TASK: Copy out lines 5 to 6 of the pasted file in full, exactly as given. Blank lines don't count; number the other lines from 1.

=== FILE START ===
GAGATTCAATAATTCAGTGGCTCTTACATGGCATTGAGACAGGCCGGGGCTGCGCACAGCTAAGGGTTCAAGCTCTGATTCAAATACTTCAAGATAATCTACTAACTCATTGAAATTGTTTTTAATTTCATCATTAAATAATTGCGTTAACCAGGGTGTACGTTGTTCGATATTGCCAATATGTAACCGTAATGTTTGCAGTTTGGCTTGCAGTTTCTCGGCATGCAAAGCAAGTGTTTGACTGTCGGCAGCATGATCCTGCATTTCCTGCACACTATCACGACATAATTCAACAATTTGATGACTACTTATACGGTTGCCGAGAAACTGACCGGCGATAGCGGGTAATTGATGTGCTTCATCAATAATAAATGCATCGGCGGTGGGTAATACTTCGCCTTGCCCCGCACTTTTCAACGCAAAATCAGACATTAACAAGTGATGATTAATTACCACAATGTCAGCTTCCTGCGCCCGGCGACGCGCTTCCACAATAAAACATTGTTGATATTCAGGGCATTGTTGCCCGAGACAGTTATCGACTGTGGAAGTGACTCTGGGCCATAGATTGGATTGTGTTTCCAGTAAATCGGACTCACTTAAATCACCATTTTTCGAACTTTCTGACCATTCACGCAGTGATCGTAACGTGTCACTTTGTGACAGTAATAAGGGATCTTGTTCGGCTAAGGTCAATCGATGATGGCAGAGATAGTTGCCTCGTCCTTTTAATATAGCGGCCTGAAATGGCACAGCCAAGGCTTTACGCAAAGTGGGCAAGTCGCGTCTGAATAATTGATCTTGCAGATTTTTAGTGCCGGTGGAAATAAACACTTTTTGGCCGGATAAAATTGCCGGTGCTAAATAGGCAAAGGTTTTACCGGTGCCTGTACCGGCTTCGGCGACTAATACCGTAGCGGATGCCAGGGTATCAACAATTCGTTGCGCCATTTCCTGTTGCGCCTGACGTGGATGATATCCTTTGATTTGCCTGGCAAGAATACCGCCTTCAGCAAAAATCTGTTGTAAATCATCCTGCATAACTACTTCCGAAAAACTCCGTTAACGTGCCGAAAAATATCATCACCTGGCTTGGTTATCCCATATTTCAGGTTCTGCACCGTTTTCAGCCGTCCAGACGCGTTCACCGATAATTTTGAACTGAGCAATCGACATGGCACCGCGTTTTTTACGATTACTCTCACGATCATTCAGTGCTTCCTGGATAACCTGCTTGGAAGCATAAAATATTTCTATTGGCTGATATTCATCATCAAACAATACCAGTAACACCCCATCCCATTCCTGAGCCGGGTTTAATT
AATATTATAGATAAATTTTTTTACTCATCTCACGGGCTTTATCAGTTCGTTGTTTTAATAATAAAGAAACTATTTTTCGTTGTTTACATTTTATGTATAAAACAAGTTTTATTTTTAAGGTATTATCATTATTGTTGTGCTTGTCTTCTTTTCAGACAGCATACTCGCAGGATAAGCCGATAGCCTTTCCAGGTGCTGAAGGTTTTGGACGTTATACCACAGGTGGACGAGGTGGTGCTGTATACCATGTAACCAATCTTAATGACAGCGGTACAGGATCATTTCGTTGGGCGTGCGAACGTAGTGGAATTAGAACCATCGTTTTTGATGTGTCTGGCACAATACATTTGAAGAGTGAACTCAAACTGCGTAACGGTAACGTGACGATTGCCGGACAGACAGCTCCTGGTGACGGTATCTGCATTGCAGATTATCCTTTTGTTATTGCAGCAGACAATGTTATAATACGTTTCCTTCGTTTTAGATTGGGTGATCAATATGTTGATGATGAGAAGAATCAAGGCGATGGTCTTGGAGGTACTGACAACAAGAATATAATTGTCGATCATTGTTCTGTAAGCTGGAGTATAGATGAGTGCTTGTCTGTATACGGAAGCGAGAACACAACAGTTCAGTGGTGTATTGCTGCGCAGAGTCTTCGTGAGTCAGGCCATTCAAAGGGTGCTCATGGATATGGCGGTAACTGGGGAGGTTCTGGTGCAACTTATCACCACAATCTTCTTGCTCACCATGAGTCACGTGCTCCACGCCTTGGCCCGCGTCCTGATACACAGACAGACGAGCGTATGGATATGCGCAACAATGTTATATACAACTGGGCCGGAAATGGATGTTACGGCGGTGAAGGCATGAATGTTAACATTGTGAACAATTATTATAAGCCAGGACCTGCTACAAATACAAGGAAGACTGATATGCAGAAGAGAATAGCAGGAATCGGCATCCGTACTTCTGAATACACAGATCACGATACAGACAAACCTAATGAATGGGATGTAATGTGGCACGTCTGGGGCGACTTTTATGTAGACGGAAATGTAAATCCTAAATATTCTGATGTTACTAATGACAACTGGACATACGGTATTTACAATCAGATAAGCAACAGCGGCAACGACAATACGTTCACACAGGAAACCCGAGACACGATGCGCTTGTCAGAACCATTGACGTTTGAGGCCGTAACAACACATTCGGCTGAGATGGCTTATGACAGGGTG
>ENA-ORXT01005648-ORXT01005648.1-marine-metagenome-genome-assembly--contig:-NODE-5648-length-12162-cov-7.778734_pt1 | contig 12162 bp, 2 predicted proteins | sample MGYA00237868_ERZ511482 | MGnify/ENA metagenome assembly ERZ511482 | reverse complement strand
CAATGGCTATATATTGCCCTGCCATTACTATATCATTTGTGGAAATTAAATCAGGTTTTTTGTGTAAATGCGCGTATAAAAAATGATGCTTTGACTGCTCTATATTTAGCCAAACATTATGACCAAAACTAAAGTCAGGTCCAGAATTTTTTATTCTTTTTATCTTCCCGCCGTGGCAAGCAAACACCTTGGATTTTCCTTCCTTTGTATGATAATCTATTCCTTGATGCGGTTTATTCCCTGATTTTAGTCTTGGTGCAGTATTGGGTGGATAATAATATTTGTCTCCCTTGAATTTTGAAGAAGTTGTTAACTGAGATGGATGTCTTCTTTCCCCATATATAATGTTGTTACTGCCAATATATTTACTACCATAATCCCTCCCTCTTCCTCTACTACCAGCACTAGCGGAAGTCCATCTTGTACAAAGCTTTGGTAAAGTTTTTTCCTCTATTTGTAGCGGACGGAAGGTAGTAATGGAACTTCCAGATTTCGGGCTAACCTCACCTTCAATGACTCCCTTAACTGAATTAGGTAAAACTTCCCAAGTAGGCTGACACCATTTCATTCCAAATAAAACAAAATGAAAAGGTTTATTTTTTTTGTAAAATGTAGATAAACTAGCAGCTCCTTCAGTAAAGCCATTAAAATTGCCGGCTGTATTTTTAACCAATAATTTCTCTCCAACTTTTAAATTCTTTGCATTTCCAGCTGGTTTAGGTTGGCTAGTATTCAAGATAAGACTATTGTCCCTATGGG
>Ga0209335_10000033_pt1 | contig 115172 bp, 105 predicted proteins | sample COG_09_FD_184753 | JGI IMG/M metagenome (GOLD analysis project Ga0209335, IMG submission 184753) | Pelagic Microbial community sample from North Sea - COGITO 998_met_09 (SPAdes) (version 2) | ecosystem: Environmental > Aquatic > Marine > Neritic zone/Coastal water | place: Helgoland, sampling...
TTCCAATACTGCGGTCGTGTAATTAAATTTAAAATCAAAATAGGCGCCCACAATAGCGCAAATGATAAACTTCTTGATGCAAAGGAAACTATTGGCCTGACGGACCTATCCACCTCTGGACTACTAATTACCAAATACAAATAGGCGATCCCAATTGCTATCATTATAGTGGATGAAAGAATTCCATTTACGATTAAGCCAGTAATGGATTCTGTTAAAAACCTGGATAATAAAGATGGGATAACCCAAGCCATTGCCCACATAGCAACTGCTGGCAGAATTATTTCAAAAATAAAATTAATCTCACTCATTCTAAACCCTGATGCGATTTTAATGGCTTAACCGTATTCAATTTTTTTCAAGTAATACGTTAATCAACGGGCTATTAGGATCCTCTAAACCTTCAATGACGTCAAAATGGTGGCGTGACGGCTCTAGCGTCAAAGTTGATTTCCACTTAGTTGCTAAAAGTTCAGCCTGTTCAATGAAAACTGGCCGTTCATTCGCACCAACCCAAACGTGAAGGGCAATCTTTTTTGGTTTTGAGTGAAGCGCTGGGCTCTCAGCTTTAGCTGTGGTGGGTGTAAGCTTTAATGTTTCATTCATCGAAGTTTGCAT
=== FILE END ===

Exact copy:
>Ga0209335_10000033_pt1 | contig 115172 bp, 105 predicted proteins | sample COG_09_FD_184753 | JGI IMG/M metagenome (GOLD analysis project Ga0209335, IMG submission 184753) | Pelagic Microbial community sample from North Sea - COGITO 998_met_09 (SPAdes) (version 2) | ecosystem: Environmental > Aquatic > Marine > Neritic zone/Coastal water | place: Helgoland, sampling...
TTCCAATACTGCGGTCGTGTAATTAAATTTAAAATCAAAATAGGCGCCCACAATAGCGCAAATGATAAACTTCTTGATGCAAAGGAAACTATTGGCCTGACGGACCTATCCACCTCTGGACTACTAATTACCAAATACAAATAGGCGATCCCAATTGCTATCATTATAGTGGATGAAAGAATTCCATTTACGATTAAGCCAGTAATGGATTCTGTTAAAAACCTGGATAATAAAGATGGGATAACCCAAGCCATTGCCCACATAGCAACTGCTGGCAGAATTATTTCAAAAATAAAATTAATCTCACTCATTCTAAACCCTGATGCGATTTTAATGGCTTAACCGTATTCAATTTTTTTCAAGTAATACGTTAATCAACGGGCTATTAGGATCCTCTAAACCTTCAATGACGTCAAAATGGTGGCGTGACGGCTCTAGCGTCAAAGTTGATTTCCACTTAGTTGCTAAAAGTTCAGCCTGTTCAATGAAAACTGGCCGTTCATTCGCACCAACCCAAACGTGAAGGGCAATCTTTTTTGGTTTTGAGTGAAGCGCTGGGCTCTCAGCTTTAGCTGTGGTGGGTGTAAGCTTTAATGTTTCATTCATCGAAGTTTGCAT